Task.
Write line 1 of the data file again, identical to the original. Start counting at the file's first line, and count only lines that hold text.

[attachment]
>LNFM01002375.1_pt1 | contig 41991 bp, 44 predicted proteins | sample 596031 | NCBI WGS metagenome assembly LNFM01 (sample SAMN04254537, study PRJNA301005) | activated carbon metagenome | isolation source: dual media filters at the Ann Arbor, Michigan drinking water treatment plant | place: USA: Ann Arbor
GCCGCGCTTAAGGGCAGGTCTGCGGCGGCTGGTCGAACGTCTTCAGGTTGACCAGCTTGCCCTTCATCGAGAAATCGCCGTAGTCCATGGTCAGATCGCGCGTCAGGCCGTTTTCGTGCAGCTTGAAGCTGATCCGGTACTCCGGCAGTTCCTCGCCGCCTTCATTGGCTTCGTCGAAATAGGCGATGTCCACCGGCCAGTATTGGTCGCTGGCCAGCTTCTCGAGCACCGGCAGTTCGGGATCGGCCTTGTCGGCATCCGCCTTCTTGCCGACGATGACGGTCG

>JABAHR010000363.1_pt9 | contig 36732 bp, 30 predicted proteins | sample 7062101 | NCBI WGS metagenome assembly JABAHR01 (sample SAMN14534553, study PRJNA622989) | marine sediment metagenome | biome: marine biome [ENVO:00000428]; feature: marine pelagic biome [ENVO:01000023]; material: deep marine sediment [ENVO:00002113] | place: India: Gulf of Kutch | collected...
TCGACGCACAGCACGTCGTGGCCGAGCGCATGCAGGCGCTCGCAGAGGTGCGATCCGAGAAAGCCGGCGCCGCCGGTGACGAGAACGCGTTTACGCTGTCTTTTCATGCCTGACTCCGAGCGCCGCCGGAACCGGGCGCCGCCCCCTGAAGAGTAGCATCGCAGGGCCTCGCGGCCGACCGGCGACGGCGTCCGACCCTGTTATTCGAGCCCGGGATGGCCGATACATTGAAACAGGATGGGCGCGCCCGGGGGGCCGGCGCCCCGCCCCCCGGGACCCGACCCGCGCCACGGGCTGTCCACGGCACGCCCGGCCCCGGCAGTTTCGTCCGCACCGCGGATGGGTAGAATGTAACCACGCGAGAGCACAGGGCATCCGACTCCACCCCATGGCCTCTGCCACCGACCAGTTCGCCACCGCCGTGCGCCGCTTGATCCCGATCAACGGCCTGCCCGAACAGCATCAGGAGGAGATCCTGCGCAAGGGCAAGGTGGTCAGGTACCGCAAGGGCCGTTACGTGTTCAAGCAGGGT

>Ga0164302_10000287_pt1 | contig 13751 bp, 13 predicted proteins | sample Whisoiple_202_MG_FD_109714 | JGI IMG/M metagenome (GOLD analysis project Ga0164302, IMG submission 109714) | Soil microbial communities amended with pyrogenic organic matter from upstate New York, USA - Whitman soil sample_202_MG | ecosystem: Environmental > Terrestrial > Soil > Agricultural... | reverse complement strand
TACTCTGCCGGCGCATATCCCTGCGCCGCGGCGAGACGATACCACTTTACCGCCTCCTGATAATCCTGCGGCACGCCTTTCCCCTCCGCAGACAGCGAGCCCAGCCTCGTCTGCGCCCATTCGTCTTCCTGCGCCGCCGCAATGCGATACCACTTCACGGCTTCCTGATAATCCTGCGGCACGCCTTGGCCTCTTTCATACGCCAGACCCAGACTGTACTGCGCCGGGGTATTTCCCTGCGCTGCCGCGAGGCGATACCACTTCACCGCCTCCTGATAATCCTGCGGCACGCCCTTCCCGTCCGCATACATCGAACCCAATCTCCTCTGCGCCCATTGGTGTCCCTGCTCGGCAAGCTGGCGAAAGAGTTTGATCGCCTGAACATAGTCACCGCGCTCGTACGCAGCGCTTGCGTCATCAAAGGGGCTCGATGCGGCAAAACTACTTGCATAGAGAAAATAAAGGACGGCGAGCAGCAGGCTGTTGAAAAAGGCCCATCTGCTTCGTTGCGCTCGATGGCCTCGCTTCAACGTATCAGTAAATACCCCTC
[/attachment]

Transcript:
>LNFM01002375.1_pt1 | contig 41991 bp, 44 predicted proteins | sample 596031 | NCBI WGS metagenome assembly LNFM01 (sample SAMN04254537, study PRJNA301005) | activated carbon metagenome | isolation source: dual media filters at the Ann Arbor, Michigan drinking water treatment plant | place: USA: Ann Arbor